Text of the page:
Bridging Continents

Although Þingvellir is the most spectacular example of the tectonic activity to be found in Iceland, the day following our visit there we set off to find another less well-known site which sees the split in the world re-appear on the surface in the middle of a jaw-dropping volcanic landscape on the Reykjanes peninsula to the west of Reykjavik.

Driving through the desolate lava fields of south-west Iceland is a surreal and unforgettable experience.  Tiny, isolated villages cling to the coastline of the peninsula while inland there is next to no evidence of human presence – just seemingly endless, twisted, blasted landscapes reminiscent of the moon’s surface.

Suddenly, in the middle of this wasteland a small, easily missed signpost points you in the direction of the ‘Bridge Between Continents.’  The bridge itself is nothing to write home about but provides visitors with the unique experience of walking across the divide between two of the planet’s great tectonic plates and the whole area is such a wonderful mix of barren lava, vegetation seemingly struggling to maintain a foothold and black volcanic sand that it is well worth a visit…

Blasted
The amazing volcanic landscape of Reykjanes peninsula.
Colours
The volcanic rocks come in many colours and pitted, twisted shapes.
Rift
The rift between continents makes a reappearance.
Leif
The bridge crossing the growing gap is known as Leif the Lucky’s bridge to commemorate the exploits of Leif Eriksson, the Icelander who travelled to North America half a millennium before Columbus.

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20 thoughts on “Bridging Continents

  1. Great set; haven’t been there; thanks ‘maatje’. I like the bridge because it’s not an oversized spectacle; just what it needs. Would be nice if the focus of the bridge was on a sliding or rolling construction, prepared to handle the movement of the continents. Cheers!

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    1. Cheers Harrie. To be honest I know nothing about the construction of the bridge. I just know I loved the weirdness of the landscape and the black sand. All that vulcanism is so alien to most of us.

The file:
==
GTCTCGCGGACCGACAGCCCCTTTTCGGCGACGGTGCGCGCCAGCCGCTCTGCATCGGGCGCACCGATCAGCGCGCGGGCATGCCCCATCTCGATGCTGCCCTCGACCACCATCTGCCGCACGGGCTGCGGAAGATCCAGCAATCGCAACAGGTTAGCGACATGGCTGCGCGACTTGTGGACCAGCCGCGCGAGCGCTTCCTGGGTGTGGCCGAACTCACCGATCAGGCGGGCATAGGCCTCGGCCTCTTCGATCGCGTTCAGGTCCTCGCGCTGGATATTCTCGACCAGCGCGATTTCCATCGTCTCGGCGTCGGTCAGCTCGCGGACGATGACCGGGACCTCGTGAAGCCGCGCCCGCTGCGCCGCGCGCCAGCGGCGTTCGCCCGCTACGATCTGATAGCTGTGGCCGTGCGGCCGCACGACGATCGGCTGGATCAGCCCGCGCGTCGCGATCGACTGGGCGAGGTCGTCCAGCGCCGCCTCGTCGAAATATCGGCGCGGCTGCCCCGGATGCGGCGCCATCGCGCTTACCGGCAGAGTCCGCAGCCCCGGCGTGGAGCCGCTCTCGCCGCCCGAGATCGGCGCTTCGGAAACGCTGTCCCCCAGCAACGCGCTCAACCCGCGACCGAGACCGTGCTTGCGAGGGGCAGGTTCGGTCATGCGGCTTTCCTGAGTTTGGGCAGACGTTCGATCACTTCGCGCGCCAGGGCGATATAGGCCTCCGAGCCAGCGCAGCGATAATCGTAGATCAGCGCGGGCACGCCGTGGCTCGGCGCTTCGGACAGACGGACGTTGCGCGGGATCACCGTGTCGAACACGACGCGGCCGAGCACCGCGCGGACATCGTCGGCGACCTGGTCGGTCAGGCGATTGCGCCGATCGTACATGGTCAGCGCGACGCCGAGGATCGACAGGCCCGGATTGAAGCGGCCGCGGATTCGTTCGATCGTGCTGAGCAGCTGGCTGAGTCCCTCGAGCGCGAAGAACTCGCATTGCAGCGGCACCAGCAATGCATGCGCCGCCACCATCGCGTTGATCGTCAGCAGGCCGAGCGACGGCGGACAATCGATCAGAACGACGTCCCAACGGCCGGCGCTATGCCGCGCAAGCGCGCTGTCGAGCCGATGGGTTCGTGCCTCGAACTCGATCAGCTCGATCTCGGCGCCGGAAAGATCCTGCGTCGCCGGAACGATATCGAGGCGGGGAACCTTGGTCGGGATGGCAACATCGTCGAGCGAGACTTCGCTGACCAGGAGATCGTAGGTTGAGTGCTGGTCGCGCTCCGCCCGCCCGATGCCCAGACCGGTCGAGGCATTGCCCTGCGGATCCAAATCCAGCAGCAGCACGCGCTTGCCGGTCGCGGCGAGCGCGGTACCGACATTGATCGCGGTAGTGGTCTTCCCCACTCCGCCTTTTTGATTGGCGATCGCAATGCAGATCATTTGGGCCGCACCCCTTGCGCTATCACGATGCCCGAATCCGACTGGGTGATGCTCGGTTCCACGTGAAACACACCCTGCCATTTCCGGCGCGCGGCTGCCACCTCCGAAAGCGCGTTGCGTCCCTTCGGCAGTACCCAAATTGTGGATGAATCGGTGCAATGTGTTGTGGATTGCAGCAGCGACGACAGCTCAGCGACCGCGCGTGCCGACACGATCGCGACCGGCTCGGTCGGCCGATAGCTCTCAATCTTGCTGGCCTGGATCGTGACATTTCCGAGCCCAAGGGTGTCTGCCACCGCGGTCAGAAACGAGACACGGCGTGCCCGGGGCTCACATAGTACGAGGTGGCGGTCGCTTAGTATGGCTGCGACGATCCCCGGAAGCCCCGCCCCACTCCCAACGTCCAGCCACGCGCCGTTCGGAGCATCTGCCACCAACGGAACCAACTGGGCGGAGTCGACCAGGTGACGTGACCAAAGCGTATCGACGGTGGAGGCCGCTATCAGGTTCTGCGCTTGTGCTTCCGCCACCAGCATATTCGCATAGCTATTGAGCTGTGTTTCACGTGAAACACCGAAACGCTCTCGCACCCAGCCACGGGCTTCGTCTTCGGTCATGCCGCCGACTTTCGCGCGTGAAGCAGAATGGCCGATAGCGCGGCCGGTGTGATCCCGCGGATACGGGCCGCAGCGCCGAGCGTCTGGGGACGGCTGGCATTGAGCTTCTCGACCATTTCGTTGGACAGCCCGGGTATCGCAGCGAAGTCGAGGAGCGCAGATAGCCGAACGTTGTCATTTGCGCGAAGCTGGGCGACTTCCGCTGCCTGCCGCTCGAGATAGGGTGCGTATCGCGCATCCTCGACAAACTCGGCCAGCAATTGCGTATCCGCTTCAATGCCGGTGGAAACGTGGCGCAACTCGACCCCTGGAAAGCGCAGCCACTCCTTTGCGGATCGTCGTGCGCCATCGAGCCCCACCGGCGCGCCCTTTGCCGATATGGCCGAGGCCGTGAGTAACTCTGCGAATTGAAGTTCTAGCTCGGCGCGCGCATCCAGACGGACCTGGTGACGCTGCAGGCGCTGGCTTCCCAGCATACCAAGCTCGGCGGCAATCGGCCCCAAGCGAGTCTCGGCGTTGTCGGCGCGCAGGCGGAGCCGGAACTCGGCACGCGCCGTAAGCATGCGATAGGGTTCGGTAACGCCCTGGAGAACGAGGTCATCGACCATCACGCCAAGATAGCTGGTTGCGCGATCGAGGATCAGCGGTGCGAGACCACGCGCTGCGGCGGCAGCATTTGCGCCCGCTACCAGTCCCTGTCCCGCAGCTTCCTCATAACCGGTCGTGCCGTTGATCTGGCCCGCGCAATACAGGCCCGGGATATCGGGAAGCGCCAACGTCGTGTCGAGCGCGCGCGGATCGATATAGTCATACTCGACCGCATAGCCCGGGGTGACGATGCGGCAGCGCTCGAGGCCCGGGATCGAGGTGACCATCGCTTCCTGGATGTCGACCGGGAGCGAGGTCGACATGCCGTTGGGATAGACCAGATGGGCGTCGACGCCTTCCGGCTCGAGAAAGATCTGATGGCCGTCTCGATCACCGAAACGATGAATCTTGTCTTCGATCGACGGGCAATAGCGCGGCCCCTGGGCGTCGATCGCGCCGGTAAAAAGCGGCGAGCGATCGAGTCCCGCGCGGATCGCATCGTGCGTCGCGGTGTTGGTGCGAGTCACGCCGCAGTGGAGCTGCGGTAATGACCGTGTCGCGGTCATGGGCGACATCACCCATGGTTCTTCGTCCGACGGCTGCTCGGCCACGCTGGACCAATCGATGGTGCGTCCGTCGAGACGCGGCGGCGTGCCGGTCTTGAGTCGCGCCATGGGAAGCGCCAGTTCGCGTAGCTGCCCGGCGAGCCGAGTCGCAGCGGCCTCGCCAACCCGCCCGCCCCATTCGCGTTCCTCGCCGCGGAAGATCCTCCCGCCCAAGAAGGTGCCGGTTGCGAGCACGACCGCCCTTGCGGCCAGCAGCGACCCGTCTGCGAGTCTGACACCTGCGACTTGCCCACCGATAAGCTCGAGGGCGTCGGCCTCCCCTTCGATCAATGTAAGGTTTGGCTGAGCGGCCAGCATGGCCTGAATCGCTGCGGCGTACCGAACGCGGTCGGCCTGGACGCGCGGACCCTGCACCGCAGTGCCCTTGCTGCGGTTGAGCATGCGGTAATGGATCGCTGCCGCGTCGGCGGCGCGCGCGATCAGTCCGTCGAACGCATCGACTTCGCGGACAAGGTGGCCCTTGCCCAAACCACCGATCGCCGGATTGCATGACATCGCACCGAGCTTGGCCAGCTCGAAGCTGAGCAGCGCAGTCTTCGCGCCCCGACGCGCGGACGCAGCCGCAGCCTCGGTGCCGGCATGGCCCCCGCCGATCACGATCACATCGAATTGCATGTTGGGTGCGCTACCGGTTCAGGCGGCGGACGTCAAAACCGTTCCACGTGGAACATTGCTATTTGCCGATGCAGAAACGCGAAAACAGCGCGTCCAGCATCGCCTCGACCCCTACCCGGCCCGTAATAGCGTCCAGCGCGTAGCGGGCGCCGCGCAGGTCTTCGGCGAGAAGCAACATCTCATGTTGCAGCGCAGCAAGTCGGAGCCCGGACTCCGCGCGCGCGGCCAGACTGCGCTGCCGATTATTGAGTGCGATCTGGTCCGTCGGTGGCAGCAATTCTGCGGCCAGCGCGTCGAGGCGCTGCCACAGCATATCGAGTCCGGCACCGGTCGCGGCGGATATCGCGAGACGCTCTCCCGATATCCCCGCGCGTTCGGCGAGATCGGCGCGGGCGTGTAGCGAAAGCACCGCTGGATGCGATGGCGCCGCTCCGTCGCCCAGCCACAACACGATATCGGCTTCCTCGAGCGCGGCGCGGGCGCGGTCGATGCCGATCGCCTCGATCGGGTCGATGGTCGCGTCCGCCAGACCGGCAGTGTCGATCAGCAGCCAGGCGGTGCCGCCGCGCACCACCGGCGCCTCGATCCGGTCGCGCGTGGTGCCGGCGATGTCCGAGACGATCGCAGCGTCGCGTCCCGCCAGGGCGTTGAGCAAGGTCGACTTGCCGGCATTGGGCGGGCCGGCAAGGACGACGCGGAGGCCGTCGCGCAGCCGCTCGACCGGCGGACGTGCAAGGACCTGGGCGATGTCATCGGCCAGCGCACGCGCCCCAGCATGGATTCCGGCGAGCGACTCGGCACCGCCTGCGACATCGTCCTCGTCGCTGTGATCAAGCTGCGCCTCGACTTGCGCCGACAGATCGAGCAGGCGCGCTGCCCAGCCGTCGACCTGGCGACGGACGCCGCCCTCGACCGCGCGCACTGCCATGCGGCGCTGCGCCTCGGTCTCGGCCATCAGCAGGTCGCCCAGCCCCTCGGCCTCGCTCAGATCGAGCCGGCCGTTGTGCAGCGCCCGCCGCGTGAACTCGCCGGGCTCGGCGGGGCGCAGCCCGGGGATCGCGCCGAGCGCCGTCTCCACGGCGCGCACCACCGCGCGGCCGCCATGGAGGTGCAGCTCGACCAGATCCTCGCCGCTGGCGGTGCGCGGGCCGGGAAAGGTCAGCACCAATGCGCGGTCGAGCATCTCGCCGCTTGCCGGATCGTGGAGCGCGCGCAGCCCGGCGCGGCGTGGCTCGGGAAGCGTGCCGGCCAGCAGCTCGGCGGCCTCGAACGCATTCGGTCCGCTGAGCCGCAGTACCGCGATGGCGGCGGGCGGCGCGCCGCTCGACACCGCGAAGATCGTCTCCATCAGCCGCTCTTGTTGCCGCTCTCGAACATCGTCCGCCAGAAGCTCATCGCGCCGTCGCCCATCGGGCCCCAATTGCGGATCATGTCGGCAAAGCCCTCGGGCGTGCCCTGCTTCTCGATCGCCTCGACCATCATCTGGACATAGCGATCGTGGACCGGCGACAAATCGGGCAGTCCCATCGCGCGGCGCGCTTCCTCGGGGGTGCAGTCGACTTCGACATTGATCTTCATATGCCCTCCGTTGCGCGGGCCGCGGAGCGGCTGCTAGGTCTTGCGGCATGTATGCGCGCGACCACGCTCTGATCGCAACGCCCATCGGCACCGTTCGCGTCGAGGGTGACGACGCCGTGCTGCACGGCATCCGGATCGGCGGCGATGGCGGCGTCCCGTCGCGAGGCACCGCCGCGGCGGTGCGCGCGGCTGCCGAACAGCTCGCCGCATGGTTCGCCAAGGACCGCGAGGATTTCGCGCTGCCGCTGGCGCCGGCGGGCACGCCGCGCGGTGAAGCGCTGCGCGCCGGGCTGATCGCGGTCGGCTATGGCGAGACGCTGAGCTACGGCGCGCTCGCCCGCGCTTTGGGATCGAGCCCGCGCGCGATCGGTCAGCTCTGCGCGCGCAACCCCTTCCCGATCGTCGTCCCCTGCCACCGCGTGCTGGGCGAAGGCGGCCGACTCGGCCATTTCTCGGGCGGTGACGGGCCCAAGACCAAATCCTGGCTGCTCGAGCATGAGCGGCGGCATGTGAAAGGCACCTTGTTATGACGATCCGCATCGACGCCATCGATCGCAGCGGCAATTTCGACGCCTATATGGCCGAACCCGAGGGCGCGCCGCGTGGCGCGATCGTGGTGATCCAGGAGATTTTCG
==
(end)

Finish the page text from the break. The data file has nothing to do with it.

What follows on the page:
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    1. It was all a bit hectic but hiring a car was the only real choice in such a big and empty country and we certainly used it doing well over 1,000km in two days.

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    1. I must agree but stick around cos we went through some landscapes later the same day that could’ve been from the Scottish Highlands. Iceland is just so incredibly varied 😀

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  2. Beautiful pictures…Beautiful area; one we hadn’t had time to visit during our stay in Iceland.

    Not your fault but I am a bit disappointed that it is assumed that only the US are part of the American continent…I know you can say that the EU flag doesn’t represent the entire European continent but at least it has many of the countries. The US doesn’t truly own the entire American continent!!! (Suzanne)

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    1. I’m very aware of that Suzanne and it annoyed me too bu tthen again Iceland ain’t in the EU (nor is Norway for that matter). It’s a headline I suppose :-/

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  3. Great photos and what a fantastic landscape. As a trained geologist I’d be like a kid in a toy shop!

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    1. Didn’t know you are a rock monkey. Now I feel all embarrassed aboot babbling on aboot tectonic plates and all that sexy geological stuff but none of us are without our faults (cringe!) 😀 You’ve never visited Iceland?

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      1. No – you were right about the tectonic plates. Iceland is the one place where the Mid-Atlantic ridge comes to the surface – where you can actually walk through it. It’s a place i would dearly love to visit. And ‘rock monkey’ – fair description! 🙂

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          1. Oh yes – in fact they are at the junction of three tectonic plates – North American to the west, and Eurasian and African plates to the east of the Mid-Atlantic ridge (and north and south of the Azores respectively).

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